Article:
Some of you out there who know me better as a rock guitarist (of Queen, et al.) may also know that I have elected to go back to Imperial College London, after an absence of 30 years or so (I was busy!), as a post-graduate student, re-registering for the Ph.D. in astrophysics that I began around 1970. Laying my cards on the table, I am very aware of my essentially amateur status, but eager to catch up on the last 30 years of astronomical research. I get to go to some pretty high-powered seminars, plus enjoy the privilege of being around scientists who are in touch with the most distant surface of the bubble of knowledge that we are pushing out into the observable universe. And this gives me wonderful opportunities for insight.

But I have an extra secret bonus. I have taken to sneaking into my daughter’s undergraduate biology lectures. The question of life was the part of our journey in writing the book “Bang!” that put the three of us most at odds – and we maintain a healthy dialogue as time goes by. So I find myself drawn to anything that can throw light on the murky question, Are we alone? I’d just like to pass on a few thoughts from a recent series of lectures (by Professor Tim Barraclough) that thrilled me, given by the biology department at Imperial College under the title, “What is Life?” The answer, brilliantly put, was in fact, “life is evolution,” and “evolution is life.” Let me explain.

I think most people now know that the job of mapping the human genome was recently completed – the genome being effectively a complete “recipe” for a human being – a set of instructions or decisions, if you like, about how to put the basic atoms of nature into the right order. The genomes for many other animals have now been tabulated, giving great insights into which animals are most closely related in their family histories. This is where we meet the magic of evolution.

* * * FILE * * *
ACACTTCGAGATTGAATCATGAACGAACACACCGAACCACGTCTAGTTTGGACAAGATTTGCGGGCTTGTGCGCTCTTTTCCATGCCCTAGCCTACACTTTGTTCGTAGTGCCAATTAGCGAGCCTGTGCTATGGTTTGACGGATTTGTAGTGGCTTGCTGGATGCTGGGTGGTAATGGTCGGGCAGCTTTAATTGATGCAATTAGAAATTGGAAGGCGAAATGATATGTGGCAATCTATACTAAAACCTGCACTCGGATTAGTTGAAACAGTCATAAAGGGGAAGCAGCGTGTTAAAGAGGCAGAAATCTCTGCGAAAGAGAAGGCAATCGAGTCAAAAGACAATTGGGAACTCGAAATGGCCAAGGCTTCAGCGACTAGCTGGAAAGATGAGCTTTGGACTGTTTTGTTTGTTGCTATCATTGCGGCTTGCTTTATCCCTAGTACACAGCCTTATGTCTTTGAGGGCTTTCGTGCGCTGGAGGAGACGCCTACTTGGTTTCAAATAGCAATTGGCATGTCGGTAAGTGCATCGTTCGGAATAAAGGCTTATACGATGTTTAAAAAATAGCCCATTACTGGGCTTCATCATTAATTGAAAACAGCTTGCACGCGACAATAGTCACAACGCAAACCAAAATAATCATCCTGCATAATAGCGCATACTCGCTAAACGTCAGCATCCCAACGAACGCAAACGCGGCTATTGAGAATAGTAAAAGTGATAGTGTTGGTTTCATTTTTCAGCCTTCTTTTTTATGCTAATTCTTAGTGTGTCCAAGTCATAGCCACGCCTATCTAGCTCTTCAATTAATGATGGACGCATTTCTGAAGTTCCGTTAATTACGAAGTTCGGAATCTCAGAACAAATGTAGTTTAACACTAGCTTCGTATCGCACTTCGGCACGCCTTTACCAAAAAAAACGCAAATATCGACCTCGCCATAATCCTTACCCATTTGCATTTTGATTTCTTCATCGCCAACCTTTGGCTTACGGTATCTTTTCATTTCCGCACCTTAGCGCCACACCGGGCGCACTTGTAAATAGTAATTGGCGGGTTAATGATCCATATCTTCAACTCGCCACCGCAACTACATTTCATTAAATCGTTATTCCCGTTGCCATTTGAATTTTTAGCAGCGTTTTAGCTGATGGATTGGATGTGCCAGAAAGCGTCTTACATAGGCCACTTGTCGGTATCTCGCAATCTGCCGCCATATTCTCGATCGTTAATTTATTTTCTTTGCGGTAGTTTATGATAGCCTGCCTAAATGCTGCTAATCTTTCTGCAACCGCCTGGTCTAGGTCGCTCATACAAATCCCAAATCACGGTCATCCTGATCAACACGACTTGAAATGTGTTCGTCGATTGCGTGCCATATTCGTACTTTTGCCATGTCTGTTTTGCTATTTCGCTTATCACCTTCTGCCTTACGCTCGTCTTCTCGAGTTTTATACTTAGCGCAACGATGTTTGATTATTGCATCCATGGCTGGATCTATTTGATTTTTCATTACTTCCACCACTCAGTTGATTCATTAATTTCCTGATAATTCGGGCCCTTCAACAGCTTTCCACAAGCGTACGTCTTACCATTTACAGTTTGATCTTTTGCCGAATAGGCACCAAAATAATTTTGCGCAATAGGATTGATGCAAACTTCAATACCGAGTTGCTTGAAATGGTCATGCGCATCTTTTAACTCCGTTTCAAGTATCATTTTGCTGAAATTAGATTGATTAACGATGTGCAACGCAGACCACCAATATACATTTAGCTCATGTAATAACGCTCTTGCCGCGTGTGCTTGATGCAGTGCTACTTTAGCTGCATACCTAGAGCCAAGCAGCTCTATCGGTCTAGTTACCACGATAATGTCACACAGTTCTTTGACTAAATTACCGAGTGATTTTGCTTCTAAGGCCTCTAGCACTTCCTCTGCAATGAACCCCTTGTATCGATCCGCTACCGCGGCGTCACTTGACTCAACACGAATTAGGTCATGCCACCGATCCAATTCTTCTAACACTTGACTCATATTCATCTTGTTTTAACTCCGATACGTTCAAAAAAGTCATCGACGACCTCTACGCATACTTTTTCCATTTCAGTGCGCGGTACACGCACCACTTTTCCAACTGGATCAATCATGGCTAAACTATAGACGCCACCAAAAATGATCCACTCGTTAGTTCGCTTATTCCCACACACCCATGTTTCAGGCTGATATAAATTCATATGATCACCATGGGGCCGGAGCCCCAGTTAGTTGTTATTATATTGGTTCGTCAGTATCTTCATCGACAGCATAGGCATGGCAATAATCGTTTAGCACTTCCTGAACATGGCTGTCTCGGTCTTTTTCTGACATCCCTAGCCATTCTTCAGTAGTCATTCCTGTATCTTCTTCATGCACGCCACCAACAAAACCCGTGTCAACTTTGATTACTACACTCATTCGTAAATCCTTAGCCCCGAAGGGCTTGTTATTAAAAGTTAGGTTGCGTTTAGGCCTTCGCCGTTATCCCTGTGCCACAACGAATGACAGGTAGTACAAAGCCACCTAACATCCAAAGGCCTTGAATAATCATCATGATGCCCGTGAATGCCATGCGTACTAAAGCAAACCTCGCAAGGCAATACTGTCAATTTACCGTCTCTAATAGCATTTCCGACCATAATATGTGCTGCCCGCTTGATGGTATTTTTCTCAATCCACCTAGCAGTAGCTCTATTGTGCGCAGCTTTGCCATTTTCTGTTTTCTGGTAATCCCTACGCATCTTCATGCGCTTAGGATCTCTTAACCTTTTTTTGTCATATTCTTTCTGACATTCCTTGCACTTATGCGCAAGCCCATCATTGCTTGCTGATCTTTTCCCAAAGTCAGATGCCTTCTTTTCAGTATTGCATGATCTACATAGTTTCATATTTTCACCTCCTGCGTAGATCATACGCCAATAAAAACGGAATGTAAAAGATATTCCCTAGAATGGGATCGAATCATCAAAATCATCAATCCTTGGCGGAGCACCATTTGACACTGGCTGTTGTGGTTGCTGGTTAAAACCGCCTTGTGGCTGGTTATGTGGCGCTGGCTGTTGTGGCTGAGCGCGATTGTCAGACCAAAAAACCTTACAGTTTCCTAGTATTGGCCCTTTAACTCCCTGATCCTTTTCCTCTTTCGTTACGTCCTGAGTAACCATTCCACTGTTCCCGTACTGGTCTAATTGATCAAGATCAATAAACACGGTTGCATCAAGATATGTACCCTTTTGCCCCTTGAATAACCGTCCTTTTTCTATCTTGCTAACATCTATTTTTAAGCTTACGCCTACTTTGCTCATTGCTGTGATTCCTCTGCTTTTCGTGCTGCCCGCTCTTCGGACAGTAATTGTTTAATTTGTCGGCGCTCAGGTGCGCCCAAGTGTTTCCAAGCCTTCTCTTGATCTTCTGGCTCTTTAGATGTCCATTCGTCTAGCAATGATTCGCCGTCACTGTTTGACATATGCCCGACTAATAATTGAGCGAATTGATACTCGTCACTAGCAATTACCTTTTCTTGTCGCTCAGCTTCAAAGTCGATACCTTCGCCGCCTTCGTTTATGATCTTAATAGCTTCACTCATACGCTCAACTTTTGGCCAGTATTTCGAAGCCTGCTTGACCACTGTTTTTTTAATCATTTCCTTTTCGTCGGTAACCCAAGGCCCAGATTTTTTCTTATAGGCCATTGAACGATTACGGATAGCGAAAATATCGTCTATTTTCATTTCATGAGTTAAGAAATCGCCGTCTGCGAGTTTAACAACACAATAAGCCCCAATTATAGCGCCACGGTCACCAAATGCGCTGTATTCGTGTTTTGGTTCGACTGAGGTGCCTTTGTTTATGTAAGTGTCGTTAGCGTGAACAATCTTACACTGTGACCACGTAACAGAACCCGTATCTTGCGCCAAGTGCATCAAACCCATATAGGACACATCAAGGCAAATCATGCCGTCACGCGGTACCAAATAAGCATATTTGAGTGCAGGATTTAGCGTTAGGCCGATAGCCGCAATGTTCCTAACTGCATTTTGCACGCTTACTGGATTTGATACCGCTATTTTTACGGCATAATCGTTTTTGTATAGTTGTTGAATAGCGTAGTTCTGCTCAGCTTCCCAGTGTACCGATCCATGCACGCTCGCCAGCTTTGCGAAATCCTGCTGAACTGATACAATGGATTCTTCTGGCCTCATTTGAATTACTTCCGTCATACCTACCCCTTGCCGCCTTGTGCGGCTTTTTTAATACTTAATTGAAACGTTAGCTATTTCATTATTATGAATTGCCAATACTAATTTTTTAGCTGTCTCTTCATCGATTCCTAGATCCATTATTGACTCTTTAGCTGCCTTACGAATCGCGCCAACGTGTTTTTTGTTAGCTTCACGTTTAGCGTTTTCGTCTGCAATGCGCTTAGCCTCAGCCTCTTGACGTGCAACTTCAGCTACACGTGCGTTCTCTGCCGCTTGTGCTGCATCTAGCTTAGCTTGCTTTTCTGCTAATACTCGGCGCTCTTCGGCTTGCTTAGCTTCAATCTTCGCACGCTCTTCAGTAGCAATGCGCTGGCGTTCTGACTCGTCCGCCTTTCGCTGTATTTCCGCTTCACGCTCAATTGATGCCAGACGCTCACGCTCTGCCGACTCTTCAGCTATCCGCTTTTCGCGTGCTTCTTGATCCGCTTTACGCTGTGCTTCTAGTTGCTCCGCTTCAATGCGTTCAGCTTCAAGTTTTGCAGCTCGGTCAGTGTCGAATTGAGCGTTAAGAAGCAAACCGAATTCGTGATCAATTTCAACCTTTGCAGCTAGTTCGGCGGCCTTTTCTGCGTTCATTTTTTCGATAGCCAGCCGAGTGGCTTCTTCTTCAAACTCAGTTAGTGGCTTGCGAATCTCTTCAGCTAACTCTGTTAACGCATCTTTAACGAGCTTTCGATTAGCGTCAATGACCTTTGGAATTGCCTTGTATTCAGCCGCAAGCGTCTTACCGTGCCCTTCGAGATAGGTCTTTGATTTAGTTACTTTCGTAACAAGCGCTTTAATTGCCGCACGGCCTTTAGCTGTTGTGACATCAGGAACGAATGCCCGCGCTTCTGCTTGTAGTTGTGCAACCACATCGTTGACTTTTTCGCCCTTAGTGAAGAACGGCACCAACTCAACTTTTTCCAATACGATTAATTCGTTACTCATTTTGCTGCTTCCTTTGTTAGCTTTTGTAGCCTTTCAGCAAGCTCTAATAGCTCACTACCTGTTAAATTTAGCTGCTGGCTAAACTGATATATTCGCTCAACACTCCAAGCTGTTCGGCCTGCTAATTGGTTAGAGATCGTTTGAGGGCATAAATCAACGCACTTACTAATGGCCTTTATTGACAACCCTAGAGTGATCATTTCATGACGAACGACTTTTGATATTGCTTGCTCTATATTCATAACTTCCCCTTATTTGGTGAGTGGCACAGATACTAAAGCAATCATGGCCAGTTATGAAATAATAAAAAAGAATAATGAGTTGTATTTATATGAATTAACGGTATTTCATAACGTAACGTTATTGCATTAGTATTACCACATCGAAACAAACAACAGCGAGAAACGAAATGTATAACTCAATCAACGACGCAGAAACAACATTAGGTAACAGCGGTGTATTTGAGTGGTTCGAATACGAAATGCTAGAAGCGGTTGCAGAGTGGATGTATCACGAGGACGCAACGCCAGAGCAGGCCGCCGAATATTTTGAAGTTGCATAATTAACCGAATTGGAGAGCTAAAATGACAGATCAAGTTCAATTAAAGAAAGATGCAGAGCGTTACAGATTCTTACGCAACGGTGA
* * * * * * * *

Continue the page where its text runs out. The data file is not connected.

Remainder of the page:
The genomes give clear clues as to how one kind of animal, under the influence of natural selection, can evolve into a different species. By the way, it is clear here that all the animals alive on the planet today are the most highly evolved examples of their particular line of descent – otherwise they would not be here. Human beings have no right to consider themselves any more special than any of our fellow survivors on the planet. And as far as being the dominant species, there is no question that bacteria, not us, are way out in front – in their numbers, in the number of environments they inhabit and even in total mass.

The lecturer asked us how we would define life. What distinguishes something that is alive as opposed to something inanimate? Many answers came up; movement, respiration, consciousness, the ability to replicate, the assimilation of energy, self-organization Рthe property of contradicting the second law of thermodynamics by making ourselves more ordered (reference Schr̦dinger) Рmetabolism, birth, death, communication and the ability to evolve. All of these were accepted as valid signs of life. But is there a single thing that characterises life?

The lecturer reminded us that natural selection can take place only if a) the organism can reproduce itself, and b) the reproduction is subject to mutation – i.e., “mistakes” are made in the replication so that the offspring is not quite identical to its parents. It is only these mistakes that, by rendering the animal more successful in the struggle for survival and reproduction, can drive evolution forward. Of course, we are all aware that in some quarters in the United States, shockingly for the scientific community, there is complete denial that evolution exists.